Turning trash into treasure
Date posted: April 19, 2013
SHERIDAN — Joe Laughton sees treasure where others see trash.
Laughton has been creating sets for performance organizations in Sheridan since he retired from teaching in 1977. His Rumpelstiltskin touch transforms throw-aways into beautiful sets. Laughton has transformed purple shopping bags into flowers, cardboard rug rolls into trees, egg cartons into rock walls and split bathroom tissue rolls into a tile roof.
“We were working on the production of “Showboat” at the High School. I went to the lumber yard to get the metal strapping they use to bind shipments,” Laughton said. “We used the metal strapping to make hoop skirts. Besides the hoops, each skirt took five yards of fabric. We made 12 skirts for ladies in the play. They had no lines and were only five minutes on stage but they were beautiful!”
Laughton has volunteered his skills to community performances for the past 36 years. In addition to the Sheridan High School presentation of “Showboat,” Laughton has built sets for performances at the Carriage House and for the Civic Theater Guild.
Where does Laughton draw his inspiration?
“It just comes,” he said.
Laughton doesn’t claim originality in all of his creations. He admits to borrowing good ideas. He drew inspiration for making flowers from crepe paper while on a trip in Mexico. “I saw the paper flowers the children were selling on the streets and brought the idea home,” Laughton said.
When Laughton was asked to produce a skyline as a backdrop for a performance at the Sheridan Senior Center, he went to Main Street in downtown Sheridan for inspiration.
“I sketched an outline of the buildings and from that I had a template for my set,” Laughton said.
Laughton claims he discovered his artistry as a child. He holds a bachelor of science degree in elementary education with a minor in Art from Black Hills State Teachers College in Spearfish. His skills were honed while he was a 6th grade teacher at Taylor Elementary School on North Main Street.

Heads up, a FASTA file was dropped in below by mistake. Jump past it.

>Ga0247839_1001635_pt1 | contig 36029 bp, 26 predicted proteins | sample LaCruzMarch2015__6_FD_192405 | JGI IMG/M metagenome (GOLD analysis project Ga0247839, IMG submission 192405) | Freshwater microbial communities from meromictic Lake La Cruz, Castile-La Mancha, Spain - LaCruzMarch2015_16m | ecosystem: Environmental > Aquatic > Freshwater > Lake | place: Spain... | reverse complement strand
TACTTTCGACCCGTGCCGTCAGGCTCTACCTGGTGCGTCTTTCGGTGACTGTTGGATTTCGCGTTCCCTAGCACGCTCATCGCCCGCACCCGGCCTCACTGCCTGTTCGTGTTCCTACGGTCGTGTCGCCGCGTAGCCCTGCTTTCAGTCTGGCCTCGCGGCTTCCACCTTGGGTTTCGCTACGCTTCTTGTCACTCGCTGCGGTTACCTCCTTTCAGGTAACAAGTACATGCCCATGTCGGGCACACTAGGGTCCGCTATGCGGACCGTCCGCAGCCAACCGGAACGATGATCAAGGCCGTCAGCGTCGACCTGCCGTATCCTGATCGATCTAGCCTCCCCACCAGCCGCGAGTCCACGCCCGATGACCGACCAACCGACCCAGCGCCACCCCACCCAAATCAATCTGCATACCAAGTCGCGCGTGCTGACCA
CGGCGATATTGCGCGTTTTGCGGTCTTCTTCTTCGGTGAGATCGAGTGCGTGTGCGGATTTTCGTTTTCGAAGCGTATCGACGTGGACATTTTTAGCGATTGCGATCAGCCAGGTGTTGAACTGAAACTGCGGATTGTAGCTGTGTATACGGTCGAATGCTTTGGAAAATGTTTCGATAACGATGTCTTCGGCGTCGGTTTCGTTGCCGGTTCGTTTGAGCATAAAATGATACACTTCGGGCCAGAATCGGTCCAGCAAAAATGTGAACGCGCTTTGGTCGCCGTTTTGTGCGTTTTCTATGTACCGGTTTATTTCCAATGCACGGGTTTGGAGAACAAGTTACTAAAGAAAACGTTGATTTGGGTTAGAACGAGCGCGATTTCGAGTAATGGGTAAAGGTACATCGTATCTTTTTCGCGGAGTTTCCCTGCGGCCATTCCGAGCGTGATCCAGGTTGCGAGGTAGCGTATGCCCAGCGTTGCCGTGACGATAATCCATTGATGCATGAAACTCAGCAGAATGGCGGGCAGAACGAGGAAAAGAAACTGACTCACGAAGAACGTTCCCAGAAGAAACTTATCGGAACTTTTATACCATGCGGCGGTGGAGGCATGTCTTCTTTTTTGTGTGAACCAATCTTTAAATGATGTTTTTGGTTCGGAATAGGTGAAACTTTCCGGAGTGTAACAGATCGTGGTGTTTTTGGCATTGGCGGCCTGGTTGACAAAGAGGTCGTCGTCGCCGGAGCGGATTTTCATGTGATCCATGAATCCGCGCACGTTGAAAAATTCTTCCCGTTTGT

“I designed sets for each classroom,” he said.
Laughton pursued his Masters in Special Education from Eastern Montana College in Billings and dedicated the remaining 24 years of his teaching career in special education classes. After 33 years in education, he retired.
“I began building sets at Sheridan Square,” said Laughton, a resident at the Square. “When the Senior Center building first opened, Barbara Gutz invited me to bring the group over there.”
Gutz was the Executive Director of the Senior Center at the time. Laughton and other volunteers shifted their volunteer workshop to the new Center.
“We made favors for the Veterans Administration, centerpieces for the Senior Center dining room tables, and sets for the annual Follies show at the Senior Center,” Laughton said.
Laughton is legendary for his creative transformation of everyday items into set designs. Today, he volunteers his talents to performances at the Sheridan Senior Center. He designs backgrounds for the Center’s annual Christmas Show and Spring Follies and for the Senior Theater Players.
“I remember Joe’s big flowers,” said Jean Harm, staff member at the Senior Center. “He made them from tissue paper and rug rolls.”
The director of the SheridanAires and the director of the Senior Theater Players each work with Laughton in different ways. One will bring a sketch of the background for Laughton to work from and the other will let him create from the story line.
Laughton is currently working on sets for the upcoming Senior Center Spring Follies in June and an upcoming Senior Theater Players performance.
What does Laughton do in his spare time?
“I’m taking a pen and ink class with Les Jayne at the Senior Center,” he said.
Laughton is a master at re-purposing everyday items into visual works of beauty. With Earth Day on Monday, Laughton has set the example for recycling and reusing everyday items into new purpose.